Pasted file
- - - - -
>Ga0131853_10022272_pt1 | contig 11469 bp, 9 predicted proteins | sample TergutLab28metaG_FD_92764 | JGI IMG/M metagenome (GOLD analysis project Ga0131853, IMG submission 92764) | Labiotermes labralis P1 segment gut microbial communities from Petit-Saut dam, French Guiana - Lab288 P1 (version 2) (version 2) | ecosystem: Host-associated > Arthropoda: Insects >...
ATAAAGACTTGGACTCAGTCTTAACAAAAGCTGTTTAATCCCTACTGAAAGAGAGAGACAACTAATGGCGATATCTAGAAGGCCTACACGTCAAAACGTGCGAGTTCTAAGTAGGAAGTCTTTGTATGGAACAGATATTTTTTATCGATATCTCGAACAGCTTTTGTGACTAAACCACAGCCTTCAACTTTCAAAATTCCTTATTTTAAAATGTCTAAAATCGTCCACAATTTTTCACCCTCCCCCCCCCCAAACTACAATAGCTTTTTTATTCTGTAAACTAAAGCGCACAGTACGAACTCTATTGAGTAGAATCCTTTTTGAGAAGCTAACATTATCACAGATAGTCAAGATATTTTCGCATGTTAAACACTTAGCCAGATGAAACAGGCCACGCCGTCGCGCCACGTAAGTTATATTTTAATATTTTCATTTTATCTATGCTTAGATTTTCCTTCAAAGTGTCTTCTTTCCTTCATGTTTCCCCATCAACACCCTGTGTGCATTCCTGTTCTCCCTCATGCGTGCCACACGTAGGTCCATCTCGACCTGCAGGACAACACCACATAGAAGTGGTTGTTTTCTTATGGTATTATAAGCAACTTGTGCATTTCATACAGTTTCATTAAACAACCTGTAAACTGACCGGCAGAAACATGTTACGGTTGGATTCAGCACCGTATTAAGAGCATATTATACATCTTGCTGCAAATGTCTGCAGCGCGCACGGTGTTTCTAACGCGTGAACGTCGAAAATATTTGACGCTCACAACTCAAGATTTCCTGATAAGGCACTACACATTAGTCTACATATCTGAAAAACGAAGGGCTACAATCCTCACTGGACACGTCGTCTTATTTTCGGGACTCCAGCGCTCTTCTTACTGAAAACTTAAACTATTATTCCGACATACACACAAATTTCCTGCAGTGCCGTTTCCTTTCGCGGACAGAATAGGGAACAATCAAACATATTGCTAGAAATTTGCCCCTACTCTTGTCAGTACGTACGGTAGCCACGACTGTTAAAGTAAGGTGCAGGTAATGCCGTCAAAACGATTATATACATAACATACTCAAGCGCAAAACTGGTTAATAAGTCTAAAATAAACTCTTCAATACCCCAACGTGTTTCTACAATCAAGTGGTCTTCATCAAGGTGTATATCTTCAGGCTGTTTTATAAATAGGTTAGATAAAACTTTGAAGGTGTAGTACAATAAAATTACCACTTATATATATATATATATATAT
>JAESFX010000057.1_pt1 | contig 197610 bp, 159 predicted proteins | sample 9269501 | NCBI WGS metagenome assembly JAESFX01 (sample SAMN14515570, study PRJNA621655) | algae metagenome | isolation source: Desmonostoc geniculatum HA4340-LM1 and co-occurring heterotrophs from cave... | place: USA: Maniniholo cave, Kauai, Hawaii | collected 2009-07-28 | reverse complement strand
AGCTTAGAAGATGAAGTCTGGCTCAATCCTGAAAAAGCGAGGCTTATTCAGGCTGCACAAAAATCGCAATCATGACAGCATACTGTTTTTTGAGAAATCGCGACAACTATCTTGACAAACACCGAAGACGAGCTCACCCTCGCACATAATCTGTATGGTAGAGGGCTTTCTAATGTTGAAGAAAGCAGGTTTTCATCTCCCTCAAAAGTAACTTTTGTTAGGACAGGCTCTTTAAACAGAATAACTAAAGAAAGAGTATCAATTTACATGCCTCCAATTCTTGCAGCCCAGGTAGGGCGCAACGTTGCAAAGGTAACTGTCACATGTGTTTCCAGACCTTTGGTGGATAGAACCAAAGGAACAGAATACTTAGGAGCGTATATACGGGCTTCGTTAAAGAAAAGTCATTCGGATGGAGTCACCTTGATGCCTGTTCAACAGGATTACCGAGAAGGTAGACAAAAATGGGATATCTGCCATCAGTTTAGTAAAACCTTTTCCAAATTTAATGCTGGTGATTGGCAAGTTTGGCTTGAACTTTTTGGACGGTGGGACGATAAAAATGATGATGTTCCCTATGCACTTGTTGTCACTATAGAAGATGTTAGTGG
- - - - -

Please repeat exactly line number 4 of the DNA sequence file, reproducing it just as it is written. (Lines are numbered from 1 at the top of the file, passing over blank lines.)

AGCTTAGAAGATGAAGTCTGGCTCAATCCTGAAAAAGCGAGGCTTATTCAGGCTGCACAAAAATCGCAATCATGACAGCATACTGTTTTTTGAGAAATCGCGACAACTATCTTGACAAACACCGAAGACGAGCTCACCCTCGCACATAATCTGTATGGTAGAGGGCTTTCTAATGTTGAAGAAAGCAGGTTTTCATCTCCCTCAAAAGTAACTTTTGTTAGGACAGGCTCTTTAAACAGAATAACTAAAGAAAGAGTATCAATTTACATGCCTCCAATTCTTGCAGCCCAGGTAGGGCGCAACGTTGCAAAGGTAACTGTCACATGTGTTTCCAGACCTTTGGTGGATAGAACCAAAGGAACAGAATACTTAGGAGCGTATATACGGGCTTCGTTAAAGAAAAGTCATTCGGATGGAGTCACCTTGATGCCTGTTCAACAGGATTACCGAGAAGGTAGACAAAAATGGGATATCTGCCATCAGTTTAGTAAAACCTTTTCCAAATTTAATGCTGGTGATTGGCAAGTTTGGCTTGAACTTTTTGGACGGTGGGACGATAAAAATGATGATGTTCCCTATGCACTTGTTGTCACTATAGAAGATGTTAGTGG